POST FROM AUSTRALIA – NON-ENGLISH LANGUAGE PUBLICATIONS MAY NOT BE CITABLE ART.

By Bill Bennett, Pizzeys, Canberra, AU

A unique aspect of Australian Patent Law is the requirement that a reference must be “reasonably ascertained, understood and regarded as relevant” by the hypothetical skilled person before it can be applied in an inventive step rejection.

In practice, this means that references which are difficult to find, or difficult to understand, or which are not, prima facie, relevant to the problem being solved by the skilled person, may be excluded from the prior art base for inventive step considerations.

For some time we have speculated that it may be possible to have a non-English reference excluded from the prior art base for inventive step considerations on the basis that the hypothetical skilled person could not be reasonably expected to understand the reference and hence would not regard it as being relevant to the problem being solved.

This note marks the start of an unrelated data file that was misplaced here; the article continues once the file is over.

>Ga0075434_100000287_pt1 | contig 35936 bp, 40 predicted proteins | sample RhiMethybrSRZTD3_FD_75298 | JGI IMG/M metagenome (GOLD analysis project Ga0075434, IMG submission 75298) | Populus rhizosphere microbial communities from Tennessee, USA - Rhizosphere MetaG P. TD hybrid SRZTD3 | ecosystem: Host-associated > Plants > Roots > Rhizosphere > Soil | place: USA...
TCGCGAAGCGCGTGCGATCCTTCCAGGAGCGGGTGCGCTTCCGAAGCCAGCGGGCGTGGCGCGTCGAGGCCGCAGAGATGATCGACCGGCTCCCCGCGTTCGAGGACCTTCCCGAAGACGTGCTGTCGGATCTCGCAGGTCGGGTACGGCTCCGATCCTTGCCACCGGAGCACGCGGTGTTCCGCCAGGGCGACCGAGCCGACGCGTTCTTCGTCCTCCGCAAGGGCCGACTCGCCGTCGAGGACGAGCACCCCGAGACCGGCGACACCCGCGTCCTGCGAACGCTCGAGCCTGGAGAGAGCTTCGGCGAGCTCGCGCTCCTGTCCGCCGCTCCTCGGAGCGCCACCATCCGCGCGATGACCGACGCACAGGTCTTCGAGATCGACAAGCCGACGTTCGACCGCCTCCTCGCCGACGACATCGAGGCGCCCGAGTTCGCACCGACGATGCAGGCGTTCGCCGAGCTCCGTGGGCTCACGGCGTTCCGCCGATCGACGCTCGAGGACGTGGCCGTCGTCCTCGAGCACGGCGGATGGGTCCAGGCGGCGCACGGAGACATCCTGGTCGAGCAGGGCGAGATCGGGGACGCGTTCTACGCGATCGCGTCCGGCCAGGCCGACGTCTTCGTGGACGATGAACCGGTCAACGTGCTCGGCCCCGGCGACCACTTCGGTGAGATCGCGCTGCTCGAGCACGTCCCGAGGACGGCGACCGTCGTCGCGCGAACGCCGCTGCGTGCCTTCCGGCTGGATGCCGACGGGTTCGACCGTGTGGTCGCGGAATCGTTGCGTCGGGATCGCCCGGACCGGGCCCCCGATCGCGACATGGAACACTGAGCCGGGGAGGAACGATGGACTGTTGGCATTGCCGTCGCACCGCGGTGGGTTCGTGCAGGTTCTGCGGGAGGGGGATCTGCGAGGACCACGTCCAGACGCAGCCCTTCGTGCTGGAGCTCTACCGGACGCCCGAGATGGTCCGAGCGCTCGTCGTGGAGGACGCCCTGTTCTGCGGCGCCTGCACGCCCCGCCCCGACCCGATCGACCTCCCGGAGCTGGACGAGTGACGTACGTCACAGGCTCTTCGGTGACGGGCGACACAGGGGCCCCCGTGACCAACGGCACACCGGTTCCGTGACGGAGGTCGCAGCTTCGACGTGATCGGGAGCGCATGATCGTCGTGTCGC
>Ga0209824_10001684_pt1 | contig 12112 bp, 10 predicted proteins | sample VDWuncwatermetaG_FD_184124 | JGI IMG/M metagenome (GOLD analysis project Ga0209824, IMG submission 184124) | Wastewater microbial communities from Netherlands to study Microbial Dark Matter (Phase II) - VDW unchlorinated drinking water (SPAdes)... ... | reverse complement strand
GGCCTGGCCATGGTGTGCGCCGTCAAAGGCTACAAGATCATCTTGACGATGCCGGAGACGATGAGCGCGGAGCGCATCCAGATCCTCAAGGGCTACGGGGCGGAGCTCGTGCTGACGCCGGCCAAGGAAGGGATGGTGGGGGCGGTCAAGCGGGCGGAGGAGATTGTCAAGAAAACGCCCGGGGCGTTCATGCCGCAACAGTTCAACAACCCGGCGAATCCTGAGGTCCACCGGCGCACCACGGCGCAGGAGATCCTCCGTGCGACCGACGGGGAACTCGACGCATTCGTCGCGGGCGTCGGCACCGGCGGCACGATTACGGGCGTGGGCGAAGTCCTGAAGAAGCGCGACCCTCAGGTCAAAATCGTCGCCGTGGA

The APO has now handed down a decision in which a German reference has been excluded from inventive step considerations. It is worth noting that the German reference did not have an English-language abstract. If there had been an English language abstract, the outcome may have been different as the abstract may have led the hypothetical skilled person to have obtained an English translation of the German reference.

Similarly, it may be possible that Figures or drawings in the reference may have been enough to cause the hypothetical skilled person to have investigated the reference more closely. However, no evidence was led by the opponent on this point.

The full decision can be found here (see paragraph 86 in particular):
http://www.austlii.edu.au/au/cases/cth/APO/2009/21.html

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